With the dawn of legal cannabis in some US states, the number of Americans smoking, ingesting or applying the psychotropic drug has more than doubled in the last decade – and yet we are still lacking basic facts about the plant.
Only now are scientists getting closer to teasing apart which of the many chemicals in cannabis are responsible for different ‘strains’, and why they seem to give people unique highs when combined in different ways.
Until recently, we didn’t even know which of the hundreds of metabolites found in cannabis give the flower its iconic ‘skunky’ smell.
According to a recent analysis of 13 cannabis strains, it now appears this pungent odor comes from a family of volatile sulfur compounds (VSCs) which have not been identified in nature before, but closely match those found in garlic.
Other volatile organic compounds, like terpenes, have been found to give cannabis a distinct smell as well.
Terpenes are often found in other aromatic plants, like lavender and rosemary, but previous research suggests they only contribute about half of cannabis’ overall aroma, and there’s little evidence linking them to a skunky scent. High amounts of terpinolene in the OG Kush strain, for instance, tend to give the flower a woody or citrusy aroma instead of a sulfury one.
To uncover the chemical origins of the skunk scent in particular, researchers measured and analyzed the various strong-smelling metabolites found in cannabis flowers and also in concentrated cannabis extract.
The team was specifically looking for VSCs, because these compounds are also found in skunk spray and other smelly plants like hops and garlic.
The findings ultimately uncovered numerous, novel VSCs associated with the iconic smell of weed. The compounds, known as VSC3 through VSC7, all show a similar structural organization to garlic VSCs, as can be seen in the image below.
“The structural similarities between VSCs in cannabis and garlic thus warrant further investigation to determine if the former possess similar health benefits to those of the latter,” the authors write.
For the study, four members of a smell-testing panel were relied upon to rate the actual smell of cannabis flowers and cannabis extracts being researched. These ratings were then compared to the chemical make-up of VSCs in each.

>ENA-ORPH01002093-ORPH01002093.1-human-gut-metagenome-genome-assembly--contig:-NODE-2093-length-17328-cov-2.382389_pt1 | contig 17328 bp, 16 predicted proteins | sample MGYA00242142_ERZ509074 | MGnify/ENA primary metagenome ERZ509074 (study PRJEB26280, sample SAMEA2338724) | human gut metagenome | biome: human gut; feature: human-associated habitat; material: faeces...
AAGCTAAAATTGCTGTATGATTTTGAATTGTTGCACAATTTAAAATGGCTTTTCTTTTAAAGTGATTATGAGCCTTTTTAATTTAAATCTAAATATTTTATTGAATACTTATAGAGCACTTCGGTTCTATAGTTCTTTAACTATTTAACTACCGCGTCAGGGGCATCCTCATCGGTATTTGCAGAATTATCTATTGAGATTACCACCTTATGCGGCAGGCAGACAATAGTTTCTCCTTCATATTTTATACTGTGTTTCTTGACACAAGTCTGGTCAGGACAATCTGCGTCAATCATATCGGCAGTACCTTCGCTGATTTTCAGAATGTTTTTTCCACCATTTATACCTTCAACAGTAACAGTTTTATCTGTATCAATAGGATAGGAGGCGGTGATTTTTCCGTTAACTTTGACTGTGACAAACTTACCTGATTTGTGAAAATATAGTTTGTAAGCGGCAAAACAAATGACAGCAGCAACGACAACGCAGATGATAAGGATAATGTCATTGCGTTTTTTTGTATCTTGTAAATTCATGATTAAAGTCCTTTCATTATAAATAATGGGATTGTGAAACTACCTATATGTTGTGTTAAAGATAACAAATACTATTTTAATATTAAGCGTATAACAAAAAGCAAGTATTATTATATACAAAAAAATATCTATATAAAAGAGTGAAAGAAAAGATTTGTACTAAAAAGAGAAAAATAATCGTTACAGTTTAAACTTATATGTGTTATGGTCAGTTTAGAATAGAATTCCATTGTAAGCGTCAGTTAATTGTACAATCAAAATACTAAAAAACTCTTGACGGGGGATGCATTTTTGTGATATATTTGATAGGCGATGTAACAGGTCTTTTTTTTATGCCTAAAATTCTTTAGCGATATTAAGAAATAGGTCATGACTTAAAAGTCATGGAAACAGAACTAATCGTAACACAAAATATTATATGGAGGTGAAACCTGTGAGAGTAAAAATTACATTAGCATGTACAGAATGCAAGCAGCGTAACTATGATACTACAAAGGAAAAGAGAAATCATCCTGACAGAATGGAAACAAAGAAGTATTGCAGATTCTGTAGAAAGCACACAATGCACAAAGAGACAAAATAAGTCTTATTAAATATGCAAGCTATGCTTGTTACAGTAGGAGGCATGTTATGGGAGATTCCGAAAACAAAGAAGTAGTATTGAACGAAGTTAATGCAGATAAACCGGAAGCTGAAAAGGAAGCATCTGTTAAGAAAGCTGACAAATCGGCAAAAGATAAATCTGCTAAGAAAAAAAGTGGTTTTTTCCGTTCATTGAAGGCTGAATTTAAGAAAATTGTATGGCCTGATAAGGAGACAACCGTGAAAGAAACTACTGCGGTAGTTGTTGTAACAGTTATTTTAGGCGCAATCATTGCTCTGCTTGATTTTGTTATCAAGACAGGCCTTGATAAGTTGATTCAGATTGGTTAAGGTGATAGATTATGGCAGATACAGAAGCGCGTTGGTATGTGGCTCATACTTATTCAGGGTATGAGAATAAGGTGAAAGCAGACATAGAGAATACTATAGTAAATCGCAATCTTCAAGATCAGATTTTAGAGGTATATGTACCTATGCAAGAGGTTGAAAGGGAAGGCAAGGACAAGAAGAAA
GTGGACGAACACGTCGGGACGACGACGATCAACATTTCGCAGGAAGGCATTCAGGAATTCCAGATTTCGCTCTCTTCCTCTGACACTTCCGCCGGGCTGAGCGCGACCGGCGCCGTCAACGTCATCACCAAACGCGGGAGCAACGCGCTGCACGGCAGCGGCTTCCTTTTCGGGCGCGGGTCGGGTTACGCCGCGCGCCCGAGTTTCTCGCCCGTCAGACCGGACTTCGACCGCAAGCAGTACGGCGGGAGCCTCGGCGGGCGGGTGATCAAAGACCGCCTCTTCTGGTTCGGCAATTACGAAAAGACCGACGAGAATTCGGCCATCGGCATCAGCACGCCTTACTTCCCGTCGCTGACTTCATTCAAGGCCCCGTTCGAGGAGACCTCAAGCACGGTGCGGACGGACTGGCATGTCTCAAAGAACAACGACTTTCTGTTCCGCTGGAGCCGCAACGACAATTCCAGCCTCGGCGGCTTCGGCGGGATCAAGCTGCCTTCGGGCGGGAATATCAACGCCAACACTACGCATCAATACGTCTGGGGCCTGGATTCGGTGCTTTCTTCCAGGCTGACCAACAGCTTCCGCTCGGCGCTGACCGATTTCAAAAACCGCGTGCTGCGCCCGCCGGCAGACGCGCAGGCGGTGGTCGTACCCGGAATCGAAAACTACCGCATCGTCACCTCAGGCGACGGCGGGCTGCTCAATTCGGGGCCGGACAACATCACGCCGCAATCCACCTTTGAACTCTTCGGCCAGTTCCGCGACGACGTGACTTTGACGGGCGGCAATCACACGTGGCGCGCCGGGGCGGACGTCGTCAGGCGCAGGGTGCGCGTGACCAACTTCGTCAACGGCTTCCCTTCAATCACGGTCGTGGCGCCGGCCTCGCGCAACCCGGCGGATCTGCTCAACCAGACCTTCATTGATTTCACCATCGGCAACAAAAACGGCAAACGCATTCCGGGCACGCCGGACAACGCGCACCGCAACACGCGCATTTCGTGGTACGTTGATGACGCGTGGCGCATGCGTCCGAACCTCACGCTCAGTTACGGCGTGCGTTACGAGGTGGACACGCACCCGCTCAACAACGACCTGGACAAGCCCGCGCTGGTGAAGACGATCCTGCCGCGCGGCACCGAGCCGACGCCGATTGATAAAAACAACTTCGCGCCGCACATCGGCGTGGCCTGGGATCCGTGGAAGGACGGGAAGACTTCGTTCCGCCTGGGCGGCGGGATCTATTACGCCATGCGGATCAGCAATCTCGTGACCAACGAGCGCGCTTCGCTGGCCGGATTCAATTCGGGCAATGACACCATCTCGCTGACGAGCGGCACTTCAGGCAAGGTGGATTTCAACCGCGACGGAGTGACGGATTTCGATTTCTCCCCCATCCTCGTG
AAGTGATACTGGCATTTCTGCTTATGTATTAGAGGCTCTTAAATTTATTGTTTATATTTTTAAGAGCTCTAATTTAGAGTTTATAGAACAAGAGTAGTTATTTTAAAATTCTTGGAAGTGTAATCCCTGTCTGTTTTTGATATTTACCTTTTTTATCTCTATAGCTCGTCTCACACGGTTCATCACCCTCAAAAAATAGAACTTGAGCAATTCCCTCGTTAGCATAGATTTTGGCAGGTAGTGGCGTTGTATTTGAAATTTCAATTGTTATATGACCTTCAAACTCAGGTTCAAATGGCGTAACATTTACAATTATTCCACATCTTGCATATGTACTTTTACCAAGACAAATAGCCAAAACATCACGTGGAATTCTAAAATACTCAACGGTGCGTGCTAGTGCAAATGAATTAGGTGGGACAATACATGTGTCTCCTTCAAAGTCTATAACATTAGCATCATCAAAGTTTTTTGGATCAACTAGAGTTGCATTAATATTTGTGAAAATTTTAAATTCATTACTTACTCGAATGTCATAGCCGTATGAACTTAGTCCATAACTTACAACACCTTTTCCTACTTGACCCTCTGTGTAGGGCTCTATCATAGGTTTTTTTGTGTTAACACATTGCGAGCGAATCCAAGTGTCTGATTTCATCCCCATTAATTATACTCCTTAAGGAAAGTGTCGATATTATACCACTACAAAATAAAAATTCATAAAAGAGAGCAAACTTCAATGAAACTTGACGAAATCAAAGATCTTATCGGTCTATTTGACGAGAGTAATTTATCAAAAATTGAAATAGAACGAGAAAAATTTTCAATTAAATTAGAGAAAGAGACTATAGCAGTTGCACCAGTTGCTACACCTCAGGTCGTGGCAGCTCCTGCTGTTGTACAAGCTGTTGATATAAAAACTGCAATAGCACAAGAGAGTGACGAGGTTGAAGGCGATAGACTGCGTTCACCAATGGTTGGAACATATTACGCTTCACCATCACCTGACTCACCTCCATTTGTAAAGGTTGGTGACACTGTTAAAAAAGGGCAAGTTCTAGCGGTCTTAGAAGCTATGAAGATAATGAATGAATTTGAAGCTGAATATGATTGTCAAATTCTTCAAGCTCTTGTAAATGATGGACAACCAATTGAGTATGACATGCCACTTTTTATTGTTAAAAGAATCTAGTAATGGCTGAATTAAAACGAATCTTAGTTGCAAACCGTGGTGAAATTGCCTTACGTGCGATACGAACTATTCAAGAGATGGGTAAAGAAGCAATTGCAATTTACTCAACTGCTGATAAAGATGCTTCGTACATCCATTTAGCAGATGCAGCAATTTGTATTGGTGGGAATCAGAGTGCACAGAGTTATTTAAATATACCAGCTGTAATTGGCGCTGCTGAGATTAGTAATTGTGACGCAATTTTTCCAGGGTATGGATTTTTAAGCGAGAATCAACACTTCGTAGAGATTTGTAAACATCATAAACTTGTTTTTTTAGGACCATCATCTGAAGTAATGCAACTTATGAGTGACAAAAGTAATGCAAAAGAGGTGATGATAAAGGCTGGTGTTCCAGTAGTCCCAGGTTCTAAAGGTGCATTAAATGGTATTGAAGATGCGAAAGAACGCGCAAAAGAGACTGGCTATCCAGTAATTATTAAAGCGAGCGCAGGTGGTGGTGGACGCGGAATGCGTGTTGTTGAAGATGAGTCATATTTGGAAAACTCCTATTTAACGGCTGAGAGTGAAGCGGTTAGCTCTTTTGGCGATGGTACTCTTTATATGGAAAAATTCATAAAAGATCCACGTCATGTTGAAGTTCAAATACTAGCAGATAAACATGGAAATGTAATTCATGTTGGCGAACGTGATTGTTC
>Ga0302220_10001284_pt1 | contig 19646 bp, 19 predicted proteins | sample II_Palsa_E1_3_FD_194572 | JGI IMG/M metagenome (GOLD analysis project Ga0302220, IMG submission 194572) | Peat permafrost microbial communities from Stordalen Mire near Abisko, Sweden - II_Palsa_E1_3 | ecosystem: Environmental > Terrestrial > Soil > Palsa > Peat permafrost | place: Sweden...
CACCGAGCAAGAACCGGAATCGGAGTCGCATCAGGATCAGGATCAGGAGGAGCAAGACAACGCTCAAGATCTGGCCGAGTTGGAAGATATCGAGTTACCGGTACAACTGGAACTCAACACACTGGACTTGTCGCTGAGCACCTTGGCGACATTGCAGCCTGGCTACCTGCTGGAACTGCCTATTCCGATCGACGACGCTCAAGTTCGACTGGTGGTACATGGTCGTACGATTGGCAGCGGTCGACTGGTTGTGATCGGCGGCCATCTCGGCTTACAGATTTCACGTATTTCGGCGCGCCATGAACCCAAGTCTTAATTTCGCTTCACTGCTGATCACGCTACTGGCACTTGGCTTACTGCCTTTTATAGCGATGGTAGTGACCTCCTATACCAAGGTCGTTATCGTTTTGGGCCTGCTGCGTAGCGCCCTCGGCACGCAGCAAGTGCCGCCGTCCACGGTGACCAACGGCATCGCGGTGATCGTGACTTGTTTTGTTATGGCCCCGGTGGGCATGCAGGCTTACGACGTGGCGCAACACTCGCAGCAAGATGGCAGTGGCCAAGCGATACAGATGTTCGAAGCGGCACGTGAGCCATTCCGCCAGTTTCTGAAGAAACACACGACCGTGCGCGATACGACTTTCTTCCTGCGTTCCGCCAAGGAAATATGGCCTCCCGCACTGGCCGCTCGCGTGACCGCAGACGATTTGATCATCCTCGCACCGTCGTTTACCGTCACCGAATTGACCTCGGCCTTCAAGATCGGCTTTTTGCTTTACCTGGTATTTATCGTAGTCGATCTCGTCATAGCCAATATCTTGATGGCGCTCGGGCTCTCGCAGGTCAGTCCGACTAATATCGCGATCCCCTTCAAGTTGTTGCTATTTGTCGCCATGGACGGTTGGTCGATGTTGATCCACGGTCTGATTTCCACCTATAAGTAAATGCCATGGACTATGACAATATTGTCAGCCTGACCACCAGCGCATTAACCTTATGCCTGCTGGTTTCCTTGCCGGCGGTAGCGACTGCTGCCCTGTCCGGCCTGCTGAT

In particular, there seems to be a strong correlation between VSC3 concentrations and the ‘skunk-like’ aroma detected by the panel.
Other VSCs appeared at lower concentrations when the skunk smell was around, although these chemicals were quite varied between strains.
Some were only found in one cultivar, while VSC3 stayed consistently linked to the skunk smell right across all the different breeds.
But that doesn’t necessarily mean VSC3 is the only one that bestows a sulfury smell. The role of these compounds in an odor is complicated and depends on what other VSCs are present.
At high concentrations, for instance, VSC3 smelled skunky to the panel, but when the top ten VSCs were added together in a vial, the panel rated the smell as “mildly reminiscent of a flower”, with no whiff of sulfur.
Adding VSC3 at a low, 1 percent dilution, on the other hand, immediately resulted in a smell change that “strongly emulated the scent of a flower.”
“Interestingly, although VSC3 evaluated independently had a sulfuric, skunk-like aroma, the combination of the formulation and VSC3 was described most closely to the characteristic scent of cannabis, indicating that the combination of VSCs and other major components combine synergistically to yield this scent,” the authors conclude.
Another interesting finding is what happens when VSC3 is combined at high concentrations with VSC5, as is common in cannabis extracts. In this case, VSC5 tends to give the skunky odor of VSC3 an even smellier boost.
This could help explain why cannabis extract can still be quite smelly, even after the flower has been converted into an oil.
When researchers grew cannabis strains in a greenhouse, they found VSCs increased substantially as the plant began to flower. These compounds hit their highest concentrations when the flower was being cured and dried out. A week after storage, the VSC concentrations began to drop.
“In particular, the drop in VSC3 concentration suggests rapid volatilization, which most likely contributes to the extremely diffuse and detectable aroma associated with cannabis,” the authors write.
The team hopes further research can now delve into the potential medicinal properties of VSCs and whether the sulfury smell of weed holds any health benefits.
The study was published in ACS Omega.